L |
= | length (m) |

P |
= | force (kN) |

ϵ |
= | strain (strain is dimensionless and therefore has no units) |

ν |
= | Poisson's ratio (dimensionless) |

σ |
= | stress (N/mm^{2}) |

Tensile stress and tensile strain are both taken as positive.

**Bending stress**

The effect of a bending moment applied to a cross-section of a beam is to induce a state of stress across that section. These stresses are known as bending stresses and they act normally to the plane of the cross-section.

Bending stresses vary linearly across the section, with maximum value (compression or tension) at the outer fibres of the beam and with zero value at the level of the*neutral axis*.**Neutral axis**

The*neutral axis*is the axis of the cross-section of a beam at which both the bending strain and bending stress are zero. The neutral axis passes through the centroid of the cross-section.**Equations of bending**

The fundamental equations that govern the bending of a beam or other structural member are given by:where σ = the bending stress in a layer of fibres distance *y*from the neutral axis;*M*= the bending moment at the section under consideration; *I*= the second moment of area of the cross-section taken about the neutral axis; *E*= Young's modulus of elasticity; and *R*= the radius of curvature at the section under consideration. **Second moment of area**

The*second moment of area*of a cross-section about the neutral axis is a geometrical property of that cross-section and can be obtained from tables of standard values or can be calculated.

For a rectangular section of breadth*b*and depth*d*, the second moment of area (*I*) of that section about an axis through the centroid is given by:_{CC}**Parallel axis theorem**

The second moment of area (*I*) of a cross-section about an_{XX}*X-X*axis which is parallel to and at a distance*h*from an axis through its own centroid is given bywhere *I*_{CC}= the second moment of area about the centroidal axis; and *A*= the area of the cross-section. **Elastic section modulus**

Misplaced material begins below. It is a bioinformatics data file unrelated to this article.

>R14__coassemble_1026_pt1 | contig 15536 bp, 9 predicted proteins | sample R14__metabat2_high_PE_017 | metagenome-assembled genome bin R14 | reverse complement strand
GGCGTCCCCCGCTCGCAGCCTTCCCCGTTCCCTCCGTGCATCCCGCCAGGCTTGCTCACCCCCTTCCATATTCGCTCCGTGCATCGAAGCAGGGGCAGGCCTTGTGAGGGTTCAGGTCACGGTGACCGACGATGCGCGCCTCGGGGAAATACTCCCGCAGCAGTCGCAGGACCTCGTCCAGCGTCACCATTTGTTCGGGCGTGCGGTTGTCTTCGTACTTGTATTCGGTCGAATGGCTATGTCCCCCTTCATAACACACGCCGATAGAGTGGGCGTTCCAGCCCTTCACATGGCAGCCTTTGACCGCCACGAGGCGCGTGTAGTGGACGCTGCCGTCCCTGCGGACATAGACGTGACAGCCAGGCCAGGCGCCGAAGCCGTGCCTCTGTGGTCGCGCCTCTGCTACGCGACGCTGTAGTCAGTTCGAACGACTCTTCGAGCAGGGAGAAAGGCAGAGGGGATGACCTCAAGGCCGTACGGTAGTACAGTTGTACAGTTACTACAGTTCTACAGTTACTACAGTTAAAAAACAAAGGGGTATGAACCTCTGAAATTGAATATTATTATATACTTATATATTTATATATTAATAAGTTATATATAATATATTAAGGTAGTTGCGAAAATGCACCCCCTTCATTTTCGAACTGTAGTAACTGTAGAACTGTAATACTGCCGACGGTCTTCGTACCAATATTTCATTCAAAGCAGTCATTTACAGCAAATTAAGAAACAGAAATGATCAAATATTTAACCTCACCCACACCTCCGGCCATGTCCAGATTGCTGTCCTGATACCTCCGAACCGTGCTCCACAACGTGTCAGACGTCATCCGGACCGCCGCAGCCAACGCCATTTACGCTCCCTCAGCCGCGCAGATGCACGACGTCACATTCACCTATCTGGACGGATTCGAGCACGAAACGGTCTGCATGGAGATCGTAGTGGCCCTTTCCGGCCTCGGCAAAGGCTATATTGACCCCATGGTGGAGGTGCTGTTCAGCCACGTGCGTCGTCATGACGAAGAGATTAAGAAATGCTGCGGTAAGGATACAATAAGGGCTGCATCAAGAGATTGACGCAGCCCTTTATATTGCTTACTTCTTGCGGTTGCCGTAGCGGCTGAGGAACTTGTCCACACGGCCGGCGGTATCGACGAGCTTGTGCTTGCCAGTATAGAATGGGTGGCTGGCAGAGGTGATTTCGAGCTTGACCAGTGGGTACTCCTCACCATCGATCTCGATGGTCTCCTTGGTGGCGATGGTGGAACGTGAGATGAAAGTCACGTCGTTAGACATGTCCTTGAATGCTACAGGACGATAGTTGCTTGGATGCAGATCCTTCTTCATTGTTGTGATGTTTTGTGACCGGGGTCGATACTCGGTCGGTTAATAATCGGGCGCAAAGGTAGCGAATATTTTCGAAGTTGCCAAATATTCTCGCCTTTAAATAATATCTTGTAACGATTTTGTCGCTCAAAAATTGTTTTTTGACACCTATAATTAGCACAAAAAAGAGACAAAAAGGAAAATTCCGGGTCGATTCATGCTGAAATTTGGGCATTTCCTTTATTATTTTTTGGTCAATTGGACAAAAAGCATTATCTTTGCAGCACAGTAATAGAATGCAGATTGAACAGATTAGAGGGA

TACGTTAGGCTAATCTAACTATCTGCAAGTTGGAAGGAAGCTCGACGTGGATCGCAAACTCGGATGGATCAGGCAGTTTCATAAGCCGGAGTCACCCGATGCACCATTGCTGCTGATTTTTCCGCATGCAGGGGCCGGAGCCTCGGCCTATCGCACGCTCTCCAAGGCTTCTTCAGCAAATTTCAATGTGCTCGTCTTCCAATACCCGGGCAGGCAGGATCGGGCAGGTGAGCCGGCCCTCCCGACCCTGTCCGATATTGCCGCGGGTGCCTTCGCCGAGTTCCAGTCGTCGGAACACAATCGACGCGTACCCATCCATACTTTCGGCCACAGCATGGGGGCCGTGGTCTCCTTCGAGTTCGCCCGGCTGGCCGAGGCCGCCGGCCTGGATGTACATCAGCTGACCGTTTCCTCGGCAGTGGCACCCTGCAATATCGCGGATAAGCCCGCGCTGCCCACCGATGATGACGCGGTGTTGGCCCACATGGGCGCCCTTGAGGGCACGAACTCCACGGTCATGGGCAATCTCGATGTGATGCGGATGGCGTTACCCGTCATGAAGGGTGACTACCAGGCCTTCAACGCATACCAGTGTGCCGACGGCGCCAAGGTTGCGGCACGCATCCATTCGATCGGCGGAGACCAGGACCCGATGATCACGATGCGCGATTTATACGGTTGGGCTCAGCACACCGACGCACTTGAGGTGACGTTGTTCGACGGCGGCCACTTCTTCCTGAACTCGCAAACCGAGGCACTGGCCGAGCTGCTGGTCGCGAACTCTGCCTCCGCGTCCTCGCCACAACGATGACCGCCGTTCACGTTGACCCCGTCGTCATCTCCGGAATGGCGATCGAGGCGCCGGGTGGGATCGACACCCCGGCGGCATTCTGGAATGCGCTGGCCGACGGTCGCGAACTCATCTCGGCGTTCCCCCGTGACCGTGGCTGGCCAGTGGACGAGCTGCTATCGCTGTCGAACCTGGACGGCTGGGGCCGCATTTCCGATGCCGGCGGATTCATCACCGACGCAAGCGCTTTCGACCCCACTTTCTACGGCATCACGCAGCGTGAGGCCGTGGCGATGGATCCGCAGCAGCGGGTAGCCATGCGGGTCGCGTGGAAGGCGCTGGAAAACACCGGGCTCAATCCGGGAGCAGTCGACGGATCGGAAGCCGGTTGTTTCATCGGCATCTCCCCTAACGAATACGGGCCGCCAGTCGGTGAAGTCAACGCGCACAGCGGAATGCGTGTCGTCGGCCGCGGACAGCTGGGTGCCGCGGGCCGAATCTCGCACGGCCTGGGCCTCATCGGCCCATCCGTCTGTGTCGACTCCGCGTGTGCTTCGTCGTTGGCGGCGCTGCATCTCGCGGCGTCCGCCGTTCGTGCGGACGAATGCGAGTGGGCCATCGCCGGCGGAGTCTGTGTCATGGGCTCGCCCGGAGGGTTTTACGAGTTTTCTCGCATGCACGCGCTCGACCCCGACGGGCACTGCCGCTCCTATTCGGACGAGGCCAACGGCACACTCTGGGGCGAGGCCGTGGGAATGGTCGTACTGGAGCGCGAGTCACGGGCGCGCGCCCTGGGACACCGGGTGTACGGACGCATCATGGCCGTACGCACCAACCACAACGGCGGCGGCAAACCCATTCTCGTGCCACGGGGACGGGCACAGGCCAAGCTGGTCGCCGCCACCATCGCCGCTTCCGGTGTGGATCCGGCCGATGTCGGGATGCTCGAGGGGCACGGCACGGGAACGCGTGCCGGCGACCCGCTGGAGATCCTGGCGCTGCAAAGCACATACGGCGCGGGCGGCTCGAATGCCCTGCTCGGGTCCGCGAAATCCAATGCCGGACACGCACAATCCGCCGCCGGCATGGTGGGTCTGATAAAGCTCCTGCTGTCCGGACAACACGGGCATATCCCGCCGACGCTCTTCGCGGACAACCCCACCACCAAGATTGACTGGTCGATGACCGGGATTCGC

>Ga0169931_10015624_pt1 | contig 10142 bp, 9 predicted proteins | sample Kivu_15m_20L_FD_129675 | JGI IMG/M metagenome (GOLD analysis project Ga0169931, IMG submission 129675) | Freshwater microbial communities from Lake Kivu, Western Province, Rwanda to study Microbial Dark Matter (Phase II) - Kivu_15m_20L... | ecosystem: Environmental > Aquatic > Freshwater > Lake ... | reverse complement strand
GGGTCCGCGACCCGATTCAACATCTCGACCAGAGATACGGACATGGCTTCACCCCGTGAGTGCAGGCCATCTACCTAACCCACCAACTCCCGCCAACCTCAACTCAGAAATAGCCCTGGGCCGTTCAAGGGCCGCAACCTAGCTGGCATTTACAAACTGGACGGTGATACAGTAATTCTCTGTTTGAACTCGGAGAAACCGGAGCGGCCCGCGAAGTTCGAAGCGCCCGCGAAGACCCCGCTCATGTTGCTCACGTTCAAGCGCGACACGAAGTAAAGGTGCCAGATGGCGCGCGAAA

The elastic section modulus (*Z*) of a section is the second moment of area (*I*) about the axis of bending, divided by the distance (*y*) from the neutral axis to the furthermost fibre of the section. That is,_{max}

If the neutral axis is not at the mid-height of a section, that section will have two section moduli - one relating to the compression face and one relating to the tension face.**Moment of resistance**

The moment of resistance (*M*) of a beam at a particular section is given bywhere *σ*_{max}= the maximum permissible bending stress; and *Z*= the elastic section modulus of that section.

A |
= | area (mm^{2}) |

h |
= | the distance between an axis through the centroid of a section and any parallel axis (mm) |

I_{CC} |
= | the second moment of area of a section about an axis through the centroid of its own cross-sectional area (mm^{4} or cm^{4}) |

I_{XX} |
= | the second moment of area of a section about an X-X axis (mm^{4} or cm^{4}) |

σ |
= | bending stress (N/mm^{2}) |

y |
= | the distance from the neutral axis to the level at which the bending stress is being calculated (mm) |

y_{max} |
= | the distance from the neutral axis to the top or bottom face of the beam (mm) |

Z |
= | elastic section modulus of a section about an X-X axis (mm^{3} or cm^{3}) |

**Single-axis bending**

The maximum stress in a section subject to direct axial loading together with an externally applied moment acting about either*X-X*or the*Y-Y*axis are given by

or

respectively, whereA = the area of the cross-section under load; *P*= the direct axial load; *M*_{X}= the externally applied moment about the *X-X*axis;*M*_{Y}= the externally applied moment about the *Y-Y*axis;*Z*_{X}= the elastic section modulus of the section about the *X-X*axis; and*Z*_{Y}= the elastic section modulus of the section about the *Y-Y*axis.**Biaxial bending**

The maximum stresses in a section subject to direct axial loading together with externally applied moments acting about two mutually perpendicular axes (*X-X*and*Y-Y*) are given by**Eccentrically loaded sections**

If a load*P*acts at an eccentricity*e*from the centroidal axis of a section, then that loading is equivalent:- A direct load
*P*acting axially through the centroid of the section, together with - a moment of value
*P × e*acting about the axis of bending which passes through the centroid of the section.

- A direct load

A |
= | the area of the cross-section under load (mm^{2}) |

e_{x} |
= | the eccentricity of the load measured perpendicular to the Y axis (mm) |

e_{y} |
= | the eccentricity of the load measured perpendicular to the X axis (mm) |

M_{X} |
= | the external applied moment about the X-X axis (kNm) |

M_{Y} |
= | the external applied moment about the Y-Y axis (kNm) |

P |
= | the direct axial load (kN) |

Z_{X} |
= | the elastic modulus of the section about the X-X axis (mm^{3}) |

Z_{Y} |
= | the elastic modulus of the section about the Y-Y axis (mm^{3}) |